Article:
Local Turkey

Turkish museum exhibits 2,600-year-old perfume bottles

Storage vessels on display at Izmir Archaeology Museum in Aegean region until end of February

A collection of 2,600-year-old perfume bottles is on display in Izmir, on the Aegean coast of Turkey, through February.

The Izmir Archaeology Museum showcases priceless artifacts being preserved in its warehouse every month as part of a project called You Will See What You Can’t See.

With a 2,800-year-old princess belt from the Urartian age exhibited in January, February hosts storage vessels known as Attic red-figure squat lekythos.

The potteries which were produced by the red-figure technique in the ancient Greece and used as oil and perfume containers, were found to be processed in the Potters Bazaar in Athens 2,600 years ago.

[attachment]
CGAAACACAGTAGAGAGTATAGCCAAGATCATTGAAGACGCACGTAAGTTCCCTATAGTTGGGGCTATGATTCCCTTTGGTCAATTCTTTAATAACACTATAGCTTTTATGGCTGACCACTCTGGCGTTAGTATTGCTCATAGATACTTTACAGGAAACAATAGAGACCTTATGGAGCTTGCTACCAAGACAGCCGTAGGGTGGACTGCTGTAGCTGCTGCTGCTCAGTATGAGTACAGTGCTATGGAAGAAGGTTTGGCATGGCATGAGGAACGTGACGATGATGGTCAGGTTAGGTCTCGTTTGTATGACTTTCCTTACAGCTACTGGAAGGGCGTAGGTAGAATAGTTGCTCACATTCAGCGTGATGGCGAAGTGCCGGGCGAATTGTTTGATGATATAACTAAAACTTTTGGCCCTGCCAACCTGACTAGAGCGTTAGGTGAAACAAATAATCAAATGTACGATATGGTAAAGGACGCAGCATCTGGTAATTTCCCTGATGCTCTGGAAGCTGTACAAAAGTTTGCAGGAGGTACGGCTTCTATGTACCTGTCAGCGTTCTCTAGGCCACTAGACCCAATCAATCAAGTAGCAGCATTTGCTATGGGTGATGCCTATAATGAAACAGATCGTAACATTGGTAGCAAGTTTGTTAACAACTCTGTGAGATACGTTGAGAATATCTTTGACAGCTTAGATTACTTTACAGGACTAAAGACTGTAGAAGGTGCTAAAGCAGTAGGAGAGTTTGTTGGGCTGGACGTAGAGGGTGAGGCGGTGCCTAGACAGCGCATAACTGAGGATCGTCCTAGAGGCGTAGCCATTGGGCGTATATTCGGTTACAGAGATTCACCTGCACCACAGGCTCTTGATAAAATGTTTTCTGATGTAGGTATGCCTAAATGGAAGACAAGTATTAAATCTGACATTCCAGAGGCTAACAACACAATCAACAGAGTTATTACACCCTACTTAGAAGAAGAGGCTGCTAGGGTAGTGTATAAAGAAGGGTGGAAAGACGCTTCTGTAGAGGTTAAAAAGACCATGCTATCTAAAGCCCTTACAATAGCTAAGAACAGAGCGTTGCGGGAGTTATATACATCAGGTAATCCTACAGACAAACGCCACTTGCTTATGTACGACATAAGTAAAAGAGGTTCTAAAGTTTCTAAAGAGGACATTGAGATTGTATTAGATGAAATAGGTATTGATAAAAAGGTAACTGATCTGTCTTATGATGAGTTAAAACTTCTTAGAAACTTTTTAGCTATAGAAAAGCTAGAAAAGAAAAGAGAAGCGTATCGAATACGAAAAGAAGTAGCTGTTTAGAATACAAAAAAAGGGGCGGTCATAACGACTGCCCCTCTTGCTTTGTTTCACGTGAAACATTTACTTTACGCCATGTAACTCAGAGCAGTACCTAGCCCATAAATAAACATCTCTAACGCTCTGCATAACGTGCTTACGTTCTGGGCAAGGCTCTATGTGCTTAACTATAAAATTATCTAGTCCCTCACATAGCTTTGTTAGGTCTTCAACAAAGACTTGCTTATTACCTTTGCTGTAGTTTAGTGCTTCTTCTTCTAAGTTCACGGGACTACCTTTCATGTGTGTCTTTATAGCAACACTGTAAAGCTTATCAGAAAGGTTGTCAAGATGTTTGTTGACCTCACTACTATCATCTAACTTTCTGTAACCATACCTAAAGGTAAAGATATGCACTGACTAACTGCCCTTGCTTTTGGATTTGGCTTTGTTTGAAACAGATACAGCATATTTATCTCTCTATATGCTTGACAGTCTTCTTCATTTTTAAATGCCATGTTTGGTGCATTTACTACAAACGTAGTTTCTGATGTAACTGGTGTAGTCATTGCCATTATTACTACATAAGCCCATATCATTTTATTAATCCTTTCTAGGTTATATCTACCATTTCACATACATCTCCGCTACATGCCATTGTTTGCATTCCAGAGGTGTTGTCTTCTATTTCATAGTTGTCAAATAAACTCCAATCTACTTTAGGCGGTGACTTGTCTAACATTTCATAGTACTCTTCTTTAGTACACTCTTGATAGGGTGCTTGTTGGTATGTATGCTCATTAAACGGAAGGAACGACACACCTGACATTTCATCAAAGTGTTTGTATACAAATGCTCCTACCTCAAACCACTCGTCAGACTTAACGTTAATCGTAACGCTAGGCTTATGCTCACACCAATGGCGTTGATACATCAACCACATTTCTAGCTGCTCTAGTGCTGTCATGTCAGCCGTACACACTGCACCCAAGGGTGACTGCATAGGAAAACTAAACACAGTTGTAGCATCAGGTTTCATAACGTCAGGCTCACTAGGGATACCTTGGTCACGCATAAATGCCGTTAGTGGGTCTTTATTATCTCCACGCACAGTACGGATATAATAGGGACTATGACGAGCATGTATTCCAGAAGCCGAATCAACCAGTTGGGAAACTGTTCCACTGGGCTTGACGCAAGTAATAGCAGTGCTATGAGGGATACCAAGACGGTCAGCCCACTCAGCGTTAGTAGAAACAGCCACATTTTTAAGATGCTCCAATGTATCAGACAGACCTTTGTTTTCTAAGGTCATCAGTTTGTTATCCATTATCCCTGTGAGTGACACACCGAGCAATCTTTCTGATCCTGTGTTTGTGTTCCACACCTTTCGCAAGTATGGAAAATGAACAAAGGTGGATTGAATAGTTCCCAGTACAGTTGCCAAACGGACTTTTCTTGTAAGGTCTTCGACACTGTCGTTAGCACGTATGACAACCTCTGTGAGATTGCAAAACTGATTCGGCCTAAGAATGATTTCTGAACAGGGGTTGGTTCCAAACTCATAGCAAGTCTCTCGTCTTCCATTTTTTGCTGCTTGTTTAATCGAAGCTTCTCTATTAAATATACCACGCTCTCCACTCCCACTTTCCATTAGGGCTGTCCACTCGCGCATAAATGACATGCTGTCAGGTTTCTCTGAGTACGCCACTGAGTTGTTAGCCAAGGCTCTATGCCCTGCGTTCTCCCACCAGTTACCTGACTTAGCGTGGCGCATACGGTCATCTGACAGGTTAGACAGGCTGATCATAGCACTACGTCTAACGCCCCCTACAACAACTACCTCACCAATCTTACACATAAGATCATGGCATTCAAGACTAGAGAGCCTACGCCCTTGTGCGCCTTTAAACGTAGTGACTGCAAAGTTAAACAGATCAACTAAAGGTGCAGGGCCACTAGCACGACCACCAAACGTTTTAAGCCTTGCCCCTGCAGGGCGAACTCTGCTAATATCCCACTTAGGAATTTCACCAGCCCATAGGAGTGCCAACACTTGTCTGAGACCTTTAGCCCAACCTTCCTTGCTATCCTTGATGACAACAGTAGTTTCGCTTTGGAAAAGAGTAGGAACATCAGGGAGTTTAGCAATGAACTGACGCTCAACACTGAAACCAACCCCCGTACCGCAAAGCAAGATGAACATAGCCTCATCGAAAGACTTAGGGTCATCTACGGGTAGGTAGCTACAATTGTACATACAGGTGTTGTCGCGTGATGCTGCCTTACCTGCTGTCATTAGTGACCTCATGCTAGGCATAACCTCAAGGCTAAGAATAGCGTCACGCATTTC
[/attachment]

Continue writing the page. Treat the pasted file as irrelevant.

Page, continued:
Decorated with exquisite elements such as Athenian women, swans and mythological creatures by masters, the historical artifacts were unearthed by the Izmir Archeology Museum in recent years during excavations in the Seferihisar district and in the ancient city of Neonteikhos in the Menemen district.

It was found that the pots were brought to Izmir and its surroundings in the 5th or 6th century B.C., used by women belonging to the upper class as oil or perfume bottles, and buried with them after death.

Hunkar Keser, the curator of the Izmir Archeology Museum, told Anadolu Agency that there are 180,000 pieces in the museum and they can only display 5% of them, preserving many invaluable pieces in the warehouse.​​​​​​​

“Black-figure technique over the red color of the ceramic is applied on these pots. Painters produced works on them which are very close to human skin color and anatomy. Both mythological subjects and daily subjects were covered in their works,” Keser said.

There are very few red-figure works left today, the official stated.

Anadolu Agency

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